From Miami to Mexico, students join the Law School’s spring break caravans to aid social justice groups.
For some 80 Columbia Law School students, this week’s spring break is their cue to hit the road.
While many are heading to sunnier and warmer climes, their trips are hardly vacations. Instead, the students are part of the Law School’s Spring Break Pro Bono Project Caravans, in which they volunteer with social justice organizations grateful for a helping hand.
Students are working with immigrant rights’ groups, public defender’s offices, civil rights organizations, migrant workers’ rights groups, an environmental outfit, and a juvenile justice organization in such locations as Miami, San Juan, Puerto Rico, New Orleans, Los Angeles, San Francisco, and Zacatecas, Mexico.
“We were even able to respond to student interest in helping Haitian immigrants and refugees,” said Tanya Greene, director of domestic and pro bono programs, Social Justice Initiatives. “Students contacted the Florida Immigrant Advocacy Center and were able to create a caravan of students to Miami to work on meeting some of the most urgent legal needs of this community.”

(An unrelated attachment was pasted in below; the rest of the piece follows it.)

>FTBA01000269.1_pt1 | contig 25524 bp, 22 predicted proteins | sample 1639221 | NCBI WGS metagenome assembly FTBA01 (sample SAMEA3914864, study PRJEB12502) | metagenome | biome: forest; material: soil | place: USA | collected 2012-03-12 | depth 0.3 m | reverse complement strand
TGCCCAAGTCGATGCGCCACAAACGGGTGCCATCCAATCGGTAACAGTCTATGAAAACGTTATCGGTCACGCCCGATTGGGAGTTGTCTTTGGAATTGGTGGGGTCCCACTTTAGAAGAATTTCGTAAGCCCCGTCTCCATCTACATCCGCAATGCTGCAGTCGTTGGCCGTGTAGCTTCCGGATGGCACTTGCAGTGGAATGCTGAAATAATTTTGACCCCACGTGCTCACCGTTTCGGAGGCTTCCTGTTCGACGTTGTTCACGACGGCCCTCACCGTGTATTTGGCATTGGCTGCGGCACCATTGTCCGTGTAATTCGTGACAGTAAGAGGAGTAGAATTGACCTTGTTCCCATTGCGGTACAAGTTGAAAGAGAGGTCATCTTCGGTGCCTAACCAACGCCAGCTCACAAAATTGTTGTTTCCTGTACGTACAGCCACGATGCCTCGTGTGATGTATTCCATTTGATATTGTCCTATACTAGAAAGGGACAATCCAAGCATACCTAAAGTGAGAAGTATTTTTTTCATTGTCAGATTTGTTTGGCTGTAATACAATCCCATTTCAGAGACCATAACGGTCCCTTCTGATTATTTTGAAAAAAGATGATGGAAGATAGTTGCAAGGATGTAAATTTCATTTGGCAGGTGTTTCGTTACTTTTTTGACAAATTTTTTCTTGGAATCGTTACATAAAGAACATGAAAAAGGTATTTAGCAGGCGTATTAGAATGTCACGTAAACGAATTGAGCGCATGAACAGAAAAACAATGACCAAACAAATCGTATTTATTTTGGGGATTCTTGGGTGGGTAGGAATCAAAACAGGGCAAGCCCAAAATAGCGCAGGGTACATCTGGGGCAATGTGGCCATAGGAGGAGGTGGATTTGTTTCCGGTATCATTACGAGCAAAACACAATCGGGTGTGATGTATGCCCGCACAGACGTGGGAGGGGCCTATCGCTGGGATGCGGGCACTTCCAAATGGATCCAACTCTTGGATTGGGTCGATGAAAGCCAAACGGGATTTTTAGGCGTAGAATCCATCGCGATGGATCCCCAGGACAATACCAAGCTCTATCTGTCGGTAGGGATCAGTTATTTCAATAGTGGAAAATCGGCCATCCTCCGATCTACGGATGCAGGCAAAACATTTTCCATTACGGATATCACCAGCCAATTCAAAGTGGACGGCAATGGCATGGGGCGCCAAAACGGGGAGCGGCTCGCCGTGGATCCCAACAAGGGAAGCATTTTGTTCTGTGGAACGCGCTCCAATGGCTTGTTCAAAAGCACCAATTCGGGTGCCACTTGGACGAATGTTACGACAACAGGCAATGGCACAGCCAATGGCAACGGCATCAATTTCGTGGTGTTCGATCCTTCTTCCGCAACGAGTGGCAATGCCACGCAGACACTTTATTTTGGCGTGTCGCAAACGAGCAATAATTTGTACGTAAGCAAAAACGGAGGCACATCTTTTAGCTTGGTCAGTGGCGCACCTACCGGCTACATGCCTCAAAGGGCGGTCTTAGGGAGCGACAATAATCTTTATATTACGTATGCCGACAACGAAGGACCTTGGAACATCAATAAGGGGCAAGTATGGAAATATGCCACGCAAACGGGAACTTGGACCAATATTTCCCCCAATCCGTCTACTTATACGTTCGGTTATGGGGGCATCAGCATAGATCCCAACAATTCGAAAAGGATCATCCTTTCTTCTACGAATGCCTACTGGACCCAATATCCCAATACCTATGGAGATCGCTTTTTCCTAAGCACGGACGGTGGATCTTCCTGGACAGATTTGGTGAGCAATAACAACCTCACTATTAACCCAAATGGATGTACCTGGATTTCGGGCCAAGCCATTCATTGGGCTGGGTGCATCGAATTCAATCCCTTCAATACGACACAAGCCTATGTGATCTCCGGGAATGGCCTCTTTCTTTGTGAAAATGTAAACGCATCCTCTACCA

Greene said while students will work hard during the caravans, given that they are traveling to places like Miami and New Orleans, there will also be time to have a “bit of fun.”
About eight students will stay closer to home assisting groups in the Bronx and on Long Island.
The Law School requires students to undertake 40 hours of pro bono work before they graduate, although many exceed that requirement.
The trips are student-led and are being organized by such groups as the Criminal Justice Action Network, which advocates for better indigent defense, the abolition of the death penalty, and prisoners’ rights. Other groups sponsoring caravans are the Black Law Students Association, the Latino/a Law Students Association, the California Society, and the Student Hurricane Network, whose founders include two Law School alumnae who created the group to help provide assistance to hard-hit Gulf Coast communities.